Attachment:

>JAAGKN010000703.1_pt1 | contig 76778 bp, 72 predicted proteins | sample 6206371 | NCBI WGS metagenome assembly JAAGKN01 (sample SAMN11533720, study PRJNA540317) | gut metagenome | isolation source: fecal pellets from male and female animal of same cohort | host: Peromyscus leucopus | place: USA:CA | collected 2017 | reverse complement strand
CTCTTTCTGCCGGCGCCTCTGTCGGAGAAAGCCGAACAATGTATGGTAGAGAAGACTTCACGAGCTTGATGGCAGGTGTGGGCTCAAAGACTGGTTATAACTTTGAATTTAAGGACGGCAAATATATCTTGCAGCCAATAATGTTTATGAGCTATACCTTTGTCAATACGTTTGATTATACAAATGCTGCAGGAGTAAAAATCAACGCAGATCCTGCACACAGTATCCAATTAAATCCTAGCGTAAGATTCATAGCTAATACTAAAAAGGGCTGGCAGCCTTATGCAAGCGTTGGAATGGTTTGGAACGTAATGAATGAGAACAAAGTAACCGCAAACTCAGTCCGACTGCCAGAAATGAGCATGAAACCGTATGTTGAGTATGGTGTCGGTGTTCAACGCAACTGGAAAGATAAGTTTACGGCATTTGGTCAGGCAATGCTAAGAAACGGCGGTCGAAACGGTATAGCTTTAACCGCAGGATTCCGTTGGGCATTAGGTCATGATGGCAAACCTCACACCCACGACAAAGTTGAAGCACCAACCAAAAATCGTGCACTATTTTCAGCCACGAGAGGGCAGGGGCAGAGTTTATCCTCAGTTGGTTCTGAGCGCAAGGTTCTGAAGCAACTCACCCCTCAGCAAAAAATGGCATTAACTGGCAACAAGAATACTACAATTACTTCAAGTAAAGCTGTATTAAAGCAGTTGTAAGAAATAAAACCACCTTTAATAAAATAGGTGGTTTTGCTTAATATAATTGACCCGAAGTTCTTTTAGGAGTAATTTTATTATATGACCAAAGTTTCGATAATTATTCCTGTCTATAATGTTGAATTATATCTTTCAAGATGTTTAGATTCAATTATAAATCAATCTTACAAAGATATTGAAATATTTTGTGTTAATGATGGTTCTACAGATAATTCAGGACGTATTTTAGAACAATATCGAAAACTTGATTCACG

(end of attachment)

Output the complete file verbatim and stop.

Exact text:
>JAAGKN010000703.1_pt1 | contig 76778 bp, 72 predicted proteins | sample 6206371 | NCBI WGS metagenome assembly JAAGKN01 (sample SAMN11533720, study PRJNA540317) | gut metagenome | isolation source: fecal pellets from male and female animal of same cohort | host: Peromyscus leucopus | place: USA:CA | collected 2017 | reverse complement strand
CTCTTTCTGCCGGCGCCTCTGTCGGAGAAAGCCGAACAATGTATGGTAGAGAAGACTTCACGAGCTTGATGGCAGGTGTGGGCTCAAAGACTGGTTATAACTTTGAATTTAAGGACGGCAAATATATCTTGCAGCCAATAATGTTTATGAGCTATACCTTTGTCAATACGTTTGATTATACAAATGCTGCAGGAGTAAAAATCAACGCAGATCCTGCACACAGTATCCAATTAAATCCTAGCGTAAGATTCATAGCTAATACTAAAAAGGGCTGGCAGCCTTATGCAAGCGTTGGAATGGTTTGGAACGTAATGAATGAGAACAAAGTAACCGCAAACTCAGTCCGACTGCCAGAAATGAGCATGAAACCGTATGTTGAGTATGGTGTCGGTGTTCAACGCAACTGGAAAGATAAGTTTACGGCATTTGGTCAGGCAATGCTAAGAAACGGCGGTCGAAACGGTATAGCTTTAACCGCAGGATTCCGTTGGGCATTAGGTCATGATGGCAAACCTCACACCCACGACAAAGTTGAAGCACCAACCAAAAATCGTGCACTATTTTCAGCCACGAGAGGGCAGGGGCAGAGTTTATCCTCAGTTGGTTCTGAGCGCAAGGTTCTGAAGCAACTCACCCCTCAGCAAAAAATGGCATTAACTGGCAACAAGAATACTACAATTACTTCAAGTAAAGCTGTATTAAAGCAGTTGTAAGAAATAAAACCACCTTTAATAAAATAGGTGGTTTTGCTTAATATAATTGACCCGAAGTTCTTTTAGGAGTAATTTTATTATATGACCAAAGTTTCGATAATTATTCCTGTCTATAATGTTGAATTATATCTTTCAAGATGTTTAGATTCAATTATAAATCAATCTTACAAAGATATTGAAATATTTTGTGTTAATGATGGTTCTACAGATAATTCAGGACGTATTTTAGAACAATATCGAAAACTTGATTCACG